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Election Law @ Moritz

Election Law @ Moritz


Information & Analysis

US Senate Races Apparently Determined

In the past 36 hours, the unresolved Senate races in Virginia and Montana have given rise to discussion both here and elsewhere of the possibility that the US Senate might end up facing the unprecedented scenario of having to entertain an election contest (or potentially even two such contests) whose outcome would determine control of the Senate. However, that scenario is quickly becoming unlikely. Earlier today, Senator Burns reportedly conceded his race for reelection as Senator from Montana, and reports are that later this afternoon Senator Allen plans to concede his bid for reelection as Senator from Virginia. At that point, barring some dramatic discovery in the process of the official certification of these elections, the Senate can breathe a sigh of relief about not having to face the difficult task of adjudicating such a difficult election contest.

Commentary

Edward B. Foley

Of Bouncing Balls and a Big Blue Shift

Edward B. Foley

It is a fortuitous coincidence that the University of Virginia’s Journal of Law & Politics has just published a piece of mine that shows the relevance of the current vote-counting process in Virginia’s Attorney General election to what might happen if the 2016 presidential election turns on a similar vote-counting process in Virginia. 

Read full post here.

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In the News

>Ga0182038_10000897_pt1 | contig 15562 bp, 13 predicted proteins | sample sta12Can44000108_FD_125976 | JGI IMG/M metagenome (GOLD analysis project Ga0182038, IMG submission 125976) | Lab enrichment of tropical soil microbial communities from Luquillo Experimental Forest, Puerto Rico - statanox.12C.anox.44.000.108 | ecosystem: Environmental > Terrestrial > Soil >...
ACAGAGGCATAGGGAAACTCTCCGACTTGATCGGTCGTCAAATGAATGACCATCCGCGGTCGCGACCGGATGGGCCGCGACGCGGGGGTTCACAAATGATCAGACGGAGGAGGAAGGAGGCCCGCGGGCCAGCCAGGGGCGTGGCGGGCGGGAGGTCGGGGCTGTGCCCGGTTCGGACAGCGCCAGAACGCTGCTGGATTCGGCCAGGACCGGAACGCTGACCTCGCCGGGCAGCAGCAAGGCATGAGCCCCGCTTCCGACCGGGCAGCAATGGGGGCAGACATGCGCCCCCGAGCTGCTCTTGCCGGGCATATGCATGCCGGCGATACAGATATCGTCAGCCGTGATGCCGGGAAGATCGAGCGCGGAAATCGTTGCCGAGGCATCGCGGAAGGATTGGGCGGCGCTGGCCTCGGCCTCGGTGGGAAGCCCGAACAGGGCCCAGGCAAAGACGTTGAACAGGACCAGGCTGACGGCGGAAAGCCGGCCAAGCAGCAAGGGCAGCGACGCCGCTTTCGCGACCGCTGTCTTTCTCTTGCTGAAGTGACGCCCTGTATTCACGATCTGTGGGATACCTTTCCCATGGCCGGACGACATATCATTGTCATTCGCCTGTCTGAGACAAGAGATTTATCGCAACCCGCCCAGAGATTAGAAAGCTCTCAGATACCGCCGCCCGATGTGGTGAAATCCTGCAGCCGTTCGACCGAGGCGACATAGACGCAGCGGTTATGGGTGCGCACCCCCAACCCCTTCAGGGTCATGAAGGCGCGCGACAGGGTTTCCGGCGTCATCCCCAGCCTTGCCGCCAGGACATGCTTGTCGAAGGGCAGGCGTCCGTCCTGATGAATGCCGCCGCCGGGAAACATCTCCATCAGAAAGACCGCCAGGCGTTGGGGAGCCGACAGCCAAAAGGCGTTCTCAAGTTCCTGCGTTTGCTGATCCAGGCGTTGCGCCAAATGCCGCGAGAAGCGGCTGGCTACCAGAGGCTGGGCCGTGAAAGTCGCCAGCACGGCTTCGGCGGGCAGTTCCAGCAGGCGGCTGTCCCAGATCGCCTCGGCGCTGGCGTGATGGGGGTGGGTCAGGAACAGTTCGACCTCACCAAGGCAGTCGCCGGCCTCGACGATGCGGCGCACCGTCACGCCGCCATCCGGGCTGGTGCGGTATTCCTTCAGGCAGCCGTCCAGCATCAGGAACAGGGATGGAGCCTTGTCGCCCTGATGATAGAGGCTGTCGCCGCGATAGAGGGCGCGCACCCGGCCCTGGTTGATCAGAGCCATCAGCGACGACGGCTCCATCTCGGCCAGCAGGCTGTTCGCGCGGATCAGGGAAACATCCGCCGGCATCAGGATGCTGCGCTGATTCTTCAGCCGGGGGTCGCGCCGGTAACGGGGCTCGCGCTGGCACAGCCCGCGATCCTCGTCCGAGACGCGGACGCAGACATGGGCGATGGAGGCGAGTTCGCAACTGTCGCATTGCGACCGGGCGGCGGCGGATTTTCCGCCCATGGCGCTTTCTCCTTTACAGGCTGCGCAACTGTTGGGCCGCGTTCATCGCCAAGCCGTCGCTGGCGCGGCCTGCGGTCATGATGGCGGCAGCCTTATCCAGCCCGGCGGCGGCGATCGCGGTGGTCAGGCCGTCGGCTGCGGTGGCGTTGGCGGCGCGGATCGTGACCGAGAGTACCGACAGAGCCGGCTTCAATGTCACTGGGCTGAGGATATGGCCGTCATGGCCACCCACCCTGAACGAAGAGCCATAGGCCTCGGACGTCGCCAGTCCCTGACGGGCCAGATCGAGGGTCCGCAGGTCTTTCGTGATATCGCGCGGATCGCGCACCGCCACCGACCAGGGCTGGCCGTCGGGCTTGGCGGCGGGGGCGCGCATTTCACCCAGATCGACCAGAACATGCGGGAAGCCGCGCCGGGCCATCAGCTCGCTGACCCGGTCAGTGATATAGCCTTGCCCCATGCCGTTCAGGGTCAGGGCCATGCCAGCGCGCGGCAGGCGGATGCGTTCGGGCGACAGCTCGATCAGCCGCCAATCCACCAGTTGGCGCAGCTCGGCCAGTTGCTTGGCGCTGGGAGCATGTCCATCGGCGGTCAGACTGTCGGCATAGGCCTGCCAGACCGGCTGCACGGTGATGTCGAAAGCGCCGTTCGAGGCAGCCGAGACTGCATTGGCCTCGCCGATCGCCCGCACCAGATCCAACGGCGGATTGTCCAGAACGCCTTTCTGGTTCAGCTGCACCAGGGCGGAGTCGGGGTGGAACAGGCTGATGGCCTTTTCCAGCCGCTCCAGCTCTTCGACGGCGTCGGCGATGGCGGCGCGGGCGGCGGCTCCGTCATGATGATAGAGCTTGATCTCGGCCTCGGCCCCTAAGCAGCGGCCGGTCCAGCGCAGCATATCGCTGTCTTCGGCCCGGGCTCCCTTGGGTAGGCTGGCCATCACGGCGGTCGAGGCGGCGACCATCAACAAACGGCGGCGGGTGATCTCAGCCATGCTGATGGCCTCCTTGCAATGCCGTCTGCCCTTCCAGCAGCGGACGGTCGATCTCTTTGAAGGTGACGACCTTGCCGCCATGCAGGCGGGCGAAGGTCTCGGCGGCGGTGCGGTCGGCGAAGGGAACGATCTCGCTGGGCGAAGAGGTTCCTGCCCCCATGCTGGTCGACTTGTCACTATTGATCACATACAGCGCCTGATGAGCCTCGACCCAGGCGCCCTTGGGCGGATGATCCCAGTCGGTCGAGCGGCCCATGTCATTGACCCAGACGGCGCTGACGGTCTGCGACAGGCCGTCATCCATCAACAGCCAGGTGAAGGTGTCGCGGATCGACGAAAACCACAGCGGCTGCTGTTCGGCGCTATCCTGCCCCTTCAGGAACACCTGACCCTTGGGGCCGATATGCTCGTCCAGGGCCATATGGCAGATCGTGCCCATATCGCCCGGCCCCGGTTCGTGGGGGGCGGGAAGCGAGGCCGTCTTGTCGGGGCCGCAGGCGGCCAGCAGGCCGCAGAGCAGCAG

Daniel P. Tokaji

Ohio treasurer receives OK to host town halls

Professor Daniel Tokaji was quoted in an article from the Associated Press about an attorney general opinion that allows the Ohio treasurer to conduct telephone town halls using public money. The opinion will likely have broad ramifications for the upcoming elections, Tokaji said.

“As a practical matter, while that legal advice is certainly right, very serious concerns can arise about whether these are really intended to inform Ohio constituents about the operations of his office or if they’re campaign events,” he said.

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Info & Analysis

Judge Denies Motion for Preliminary Injunction in NC Case

U.S. District Judge Thomas D. Schroeder denied the motion for a preliminary injunction sought by the plaintiffs in a case challenging a new North Carolina voting law as violating the Voting Rights Act and the federal Constitution. Judge Schroeder also denied the defendants' motion for judgment on the pleadings. The case is North Carolina NAACP v. McCrory.

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